3. Quality is subjective, and I don’t need a professional editor
“An editor is not a family member, a friend, an English major, or your writing group buddy. An editor is someone with professional training whose only responsibility is to ensure you produce the best book possible.”
I defiantly cut a lot of corners when making my book, this one was one of the biggest things I now regret not doing. The main reason why I didn’t get one is because of the cost. They may have been supportive of me writing, but didn’t think I needed to shell out lots of money to pay for an editor. My dad said he could do it for free and though I knew my dad would be correct all the grammar, he did not know anything about making a good story into a great one. He was a good sounding board where I could bounce off ideas with him, but he was nowhere close to the editor I really needed. May be then I would really saw how much this book really needed before actually putting it out there. I was so embarrassed on how bad it was when I took a second look at it after those two years. Of course younger me at the time thought it was perfect, but now after gaining more experience I was thoroughly wrong.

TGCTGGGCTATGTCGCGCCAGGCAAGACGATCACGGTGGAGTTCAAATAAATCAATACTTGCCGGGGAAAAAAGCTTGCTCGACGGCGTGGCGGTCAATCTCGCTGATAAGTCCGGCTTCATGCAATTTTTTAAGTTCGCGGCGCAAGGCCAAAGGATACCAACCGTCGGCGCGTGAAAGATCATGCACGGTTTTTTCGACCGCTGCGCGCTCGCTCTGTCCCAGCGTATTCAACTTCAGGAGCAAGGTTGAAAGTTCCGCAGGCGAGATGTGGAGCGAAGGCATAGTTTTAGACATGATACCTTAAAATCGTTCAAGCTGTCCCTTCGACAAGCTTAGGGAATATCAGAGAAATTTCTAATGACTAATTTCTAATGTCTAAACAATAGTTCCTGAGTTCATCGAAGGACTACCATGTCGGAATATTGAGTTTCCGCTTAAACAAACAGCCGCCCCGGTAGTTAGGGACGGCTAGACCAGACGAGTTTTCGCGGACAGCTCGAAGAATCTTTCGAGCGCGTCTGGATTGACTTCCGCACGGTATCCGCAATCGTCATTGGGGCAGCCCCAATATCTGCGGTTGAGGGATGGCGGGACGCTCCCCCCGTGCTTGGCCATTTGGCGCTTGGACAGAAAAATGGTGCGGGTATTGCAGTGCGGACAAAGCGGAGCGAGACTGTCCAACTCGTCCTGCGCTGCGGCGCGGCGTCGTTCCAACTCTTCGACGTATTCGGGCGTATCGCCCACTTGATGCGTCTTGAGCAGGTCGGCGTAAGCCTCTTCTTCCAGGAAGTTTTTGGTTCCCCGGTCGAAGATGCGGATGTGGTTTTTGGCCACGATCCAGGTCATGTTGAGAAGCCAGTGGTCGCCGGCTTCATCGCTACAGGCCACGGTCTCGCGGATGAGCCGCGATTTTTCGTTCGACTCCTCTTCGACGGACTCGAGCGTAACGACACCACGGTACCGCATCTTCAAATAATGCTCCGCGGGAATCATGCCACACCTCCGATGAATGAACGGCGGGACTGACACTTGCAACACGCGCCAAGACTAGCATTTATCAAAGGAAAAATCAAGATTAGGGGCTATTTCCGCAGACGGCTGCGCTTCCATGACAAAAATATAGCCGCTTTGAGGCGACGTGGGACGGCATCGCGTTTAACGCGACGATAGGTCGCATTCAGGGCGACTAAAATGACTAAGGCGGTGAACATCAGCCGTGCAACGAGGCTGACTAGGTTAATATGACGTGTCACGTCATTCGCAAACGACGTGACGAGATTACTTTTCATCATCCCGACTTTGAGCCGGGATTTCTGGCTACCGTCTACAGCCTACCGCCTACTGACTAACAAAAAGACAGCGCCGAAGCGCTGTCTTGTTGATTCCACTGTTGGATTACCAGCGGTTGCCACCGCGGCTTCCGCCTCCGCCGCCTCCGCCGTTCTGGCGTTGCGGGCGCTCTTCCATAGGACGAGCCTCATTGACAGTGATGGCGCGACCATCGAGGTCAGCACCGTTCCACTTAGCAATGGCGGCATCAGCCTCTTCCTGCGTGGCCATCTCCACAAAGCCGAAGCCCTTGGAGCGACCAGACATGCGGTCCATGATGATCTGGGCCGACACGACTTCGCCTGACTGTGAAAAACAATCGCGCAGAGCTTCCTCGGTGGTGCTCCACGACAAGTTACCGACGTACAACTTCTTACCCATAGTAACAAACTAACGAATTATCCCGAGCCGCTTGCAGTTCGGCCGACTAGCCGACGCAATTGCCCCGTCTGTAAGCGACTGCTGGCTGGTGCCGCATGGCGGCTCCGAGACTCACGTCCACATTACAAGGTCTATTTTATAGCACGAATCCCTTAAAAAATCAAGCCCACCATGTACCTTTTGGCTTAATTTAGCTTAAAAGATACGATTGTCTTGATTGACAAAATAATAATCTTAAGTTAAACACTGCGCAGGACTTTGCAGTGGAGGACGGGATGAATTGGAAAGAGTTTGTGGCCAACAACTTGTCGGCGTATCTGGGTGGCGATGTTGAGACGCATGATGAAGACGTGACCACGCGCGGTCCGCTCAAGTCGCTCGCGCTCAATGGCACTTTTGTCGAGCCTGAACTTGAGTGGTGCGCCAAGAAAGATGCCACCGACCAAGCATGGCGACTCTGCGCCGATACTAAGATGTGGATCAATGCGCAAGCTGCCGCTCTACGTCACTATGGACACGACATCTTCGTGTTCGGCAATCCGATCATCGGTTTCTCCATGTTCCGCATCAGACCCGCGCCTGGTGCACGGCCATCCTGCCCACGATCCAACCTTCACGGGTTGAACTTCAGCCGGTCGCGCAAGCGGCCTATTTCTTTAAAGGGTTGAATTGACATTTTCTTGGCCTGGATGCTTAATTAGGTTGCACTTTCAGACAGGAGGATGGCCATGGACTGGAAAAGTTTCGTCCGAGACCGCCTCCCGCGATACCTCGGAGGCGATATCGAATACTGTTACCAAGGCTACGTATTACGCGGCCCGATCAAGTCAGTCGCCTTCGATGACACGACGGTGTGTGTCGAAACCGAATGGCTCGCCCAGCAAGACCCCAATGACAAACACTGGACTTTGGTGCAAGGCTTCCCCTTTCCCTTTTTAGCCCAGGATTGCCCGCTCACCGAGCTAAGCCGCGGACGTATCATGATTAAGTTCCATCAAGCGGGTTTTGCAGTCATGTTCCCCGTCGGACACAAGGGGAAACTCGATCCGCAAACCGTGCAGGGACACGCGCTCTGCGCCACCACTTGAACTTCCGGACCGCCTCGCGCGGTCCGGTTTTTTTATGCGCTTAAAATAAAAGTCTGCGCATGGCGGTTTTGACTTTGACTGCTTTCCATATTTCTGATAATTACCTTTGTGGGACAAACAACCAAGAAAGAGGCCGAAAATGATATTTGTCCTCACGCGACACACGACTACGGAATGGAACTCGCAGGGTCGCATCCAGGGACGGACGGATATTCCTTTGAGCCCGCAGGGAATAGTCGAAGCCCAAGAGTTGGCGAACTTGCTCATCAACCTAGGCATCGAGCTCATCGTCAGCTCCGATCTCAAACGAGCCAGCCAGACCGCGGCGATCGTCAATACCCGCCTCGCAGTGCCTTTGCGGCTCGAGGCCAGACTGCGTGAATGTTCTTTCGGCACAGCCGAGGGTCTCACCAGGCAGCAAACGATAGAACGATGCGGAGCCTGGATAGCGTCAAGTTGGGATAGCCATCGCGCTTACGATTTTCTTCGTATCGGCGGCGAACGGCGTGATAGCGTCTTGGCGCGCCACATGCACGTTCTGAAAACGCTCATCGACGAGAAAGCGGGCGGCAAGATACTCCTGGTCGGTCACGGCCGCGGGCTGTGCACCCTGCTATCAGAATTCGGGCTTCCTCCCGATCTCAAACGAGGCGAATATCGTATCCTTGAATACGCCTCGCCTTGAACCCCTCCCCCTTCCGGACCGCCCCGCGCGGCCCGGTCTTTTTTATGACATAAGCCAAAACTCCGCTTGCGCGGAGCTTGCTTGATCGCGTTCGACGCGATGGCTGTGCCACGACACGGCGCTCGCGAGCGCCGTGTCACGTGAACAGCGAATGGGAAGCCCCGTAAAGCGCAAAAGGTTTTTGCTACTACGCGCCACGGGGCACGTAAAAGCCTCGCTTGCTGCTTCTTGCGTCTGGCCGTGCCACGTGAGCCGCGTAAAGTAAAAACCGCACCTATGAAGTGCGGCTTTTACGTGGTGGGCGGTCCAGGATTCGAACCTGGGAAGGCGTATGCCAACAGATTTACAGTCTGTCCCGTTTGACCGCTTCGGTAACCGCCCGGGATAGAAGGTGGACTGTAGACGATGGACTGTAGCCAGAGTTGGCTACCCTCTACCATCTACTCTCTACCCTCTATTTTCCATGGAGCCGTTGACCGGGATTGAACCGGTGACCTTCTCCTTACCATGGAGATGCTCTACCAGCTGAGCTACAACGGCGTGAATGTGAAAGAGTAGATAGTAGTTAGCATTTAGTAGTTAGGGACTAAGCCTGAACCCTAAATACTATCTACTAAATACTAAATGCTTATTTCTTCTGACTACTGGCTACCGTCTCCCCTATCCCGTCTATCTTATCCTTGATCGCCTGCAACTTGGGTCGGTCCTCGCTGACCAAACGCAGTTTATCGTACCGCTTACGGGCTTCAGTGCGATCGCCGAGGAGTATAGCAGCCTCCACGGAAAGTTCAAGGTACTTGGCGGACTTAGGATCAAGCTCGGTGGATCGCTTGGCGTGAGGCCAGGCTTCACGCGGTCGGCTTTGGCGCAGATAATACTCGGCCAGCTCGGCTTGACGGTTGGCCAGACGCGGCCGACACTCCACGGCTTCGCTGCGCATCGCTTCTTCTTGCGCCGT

4. I just need someone to really pay attention
Did I think my book was unique? Yes.
Did I think it deserved a chance to be published? Also yes.
Did I do it the right way? Defiantly no.